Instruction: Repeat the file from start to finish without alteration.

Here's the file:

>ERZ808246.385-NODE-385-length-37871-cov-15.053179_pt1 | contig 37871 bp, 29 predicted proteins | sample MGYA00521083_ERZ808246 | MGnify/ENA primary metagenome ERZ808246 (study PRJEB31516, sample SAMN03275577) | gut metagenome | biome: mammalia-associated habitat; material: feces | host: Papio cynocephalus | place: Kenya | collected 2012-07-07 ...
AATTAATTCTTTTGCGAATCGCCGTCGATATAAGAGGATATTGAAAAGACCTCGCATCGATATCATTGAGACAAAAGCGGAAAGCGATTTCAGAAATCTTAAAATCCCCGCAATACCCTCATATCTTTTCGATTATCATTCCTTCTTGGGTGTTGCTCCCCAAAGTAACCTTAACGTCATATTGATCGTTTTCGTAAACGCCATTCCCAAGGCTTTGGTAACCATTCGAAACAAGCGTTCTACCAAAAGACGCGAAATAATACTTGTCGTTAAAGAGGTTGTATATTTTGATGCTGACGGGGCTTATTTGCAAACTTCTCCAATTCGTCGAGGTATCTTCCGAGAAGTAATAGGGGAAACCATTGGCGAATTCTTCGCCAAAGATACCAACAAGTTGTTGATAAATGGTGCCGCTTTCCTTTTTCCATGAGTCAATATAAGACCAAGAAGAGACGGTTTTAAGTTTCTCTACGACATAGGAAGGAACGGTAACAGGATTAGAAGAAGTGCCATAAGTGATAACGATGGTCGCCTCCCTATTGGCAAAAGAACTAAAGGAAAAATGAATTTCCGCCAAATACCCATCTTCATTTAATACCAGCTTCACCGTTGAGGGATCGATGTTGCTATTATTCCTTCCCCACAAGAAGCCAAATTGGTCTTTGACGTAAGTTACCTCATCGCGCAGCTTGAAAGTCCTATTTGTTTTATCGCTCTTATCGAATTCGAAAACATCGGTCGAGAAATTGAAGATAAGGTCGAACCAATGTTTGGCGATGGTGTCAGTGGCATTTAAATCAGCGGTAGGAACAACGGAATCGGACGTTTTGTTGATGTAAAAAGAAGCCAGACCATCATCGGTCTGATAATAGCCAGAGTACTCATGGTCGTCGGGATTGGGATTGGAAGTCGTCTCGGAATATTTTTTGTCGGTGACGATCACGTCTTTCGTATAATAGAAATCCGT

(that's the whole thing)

>ERZ808246.385-NODE-385-length-37871-cov-15.053179_pt1 | contig 37871 bp, 29 predicted proteins | sample MGYA00521083_ERZ808246 | MGnify/ENA primary metagenome ERZ808246 (study PRJEB31516, sample SAMN03275577) | gut metagenome | biome: mammalia-associated habitat; material: feces | host: Papio cynocephalus | place: Kenya | collected 2012-07-07 ...
AATTAATTCTTTTGCGAATCGCCGTCGATATAAGAGGATATTGAAAAGACCTCGCATCGATATCATTGAGACAAAAGCGGAAAGCGATTTCAGAAATCTTAAAATCCCCGCAATACCCTCATATCTTTTCGATTATCATTCCTTCTTGGGTGTTGCTCCCCAAAGTAACCTTAACGTCATATTGATCGTTTTCGTAAACGCCATTCCCAAGGCTTTGGTAACCATTCGAAACAAGCGTTCTACCAAAAGACGCGAAATAATACTTGTCGTTAAAGAGGTTGTATATTTTGATGCTGACGGGGCTTATTTGCAAACTTCTCCAATTCGTCGAGGTATCTTCCGAGAAGTAATAGGGGAAACCATTGGCGAATTCTTCGCCAAAGATACCAACAAGTTGTTGATAAATGGTGCCGCTTTCCTTTTTCCATGAGTCAATATAAGACCAAGAAGAGACGGTTTTAAGTTTCTCTACGACATAGGAAGGAACGGTAACAGGATTAGAAGAAGTGCCATAAGTGATAACGATGGTCGCCTCCCTATTGGCAAAAGAACTAAAGGAAAAATGAATTTCCGCCAAATACCCATCTTCATTTAATACCAGCTTCACCGTTGAGGGATCGATGTTGCTATTATTCCTTCCCCACAAGAAGCCAAATTGGTCTTTGACGTAAGTTACCTCATCGCGCAGCTTGAAAGTCCTATTTGTTTTATCGCTCTTATCGAATTCGAAAACATCGGTCGAGAAATTGAAGATAAGGTCGAACCAATGTTTGGCGATGGTGTCAGTGGCATTTAAATCAGCGGTAGGAACAACGGAATCGGACGTTTTGTTGATGTAAAAAGAAGCCAGACCATCATCGGTCTGATAATAGCCAGAGTACTCATGGTCGTCGGGATTGGGATTGGAAGTCGTCTCGGAATATTTTTTGTCGGTGACGATCACGTCTTTCGTATAATAGAAATCCGT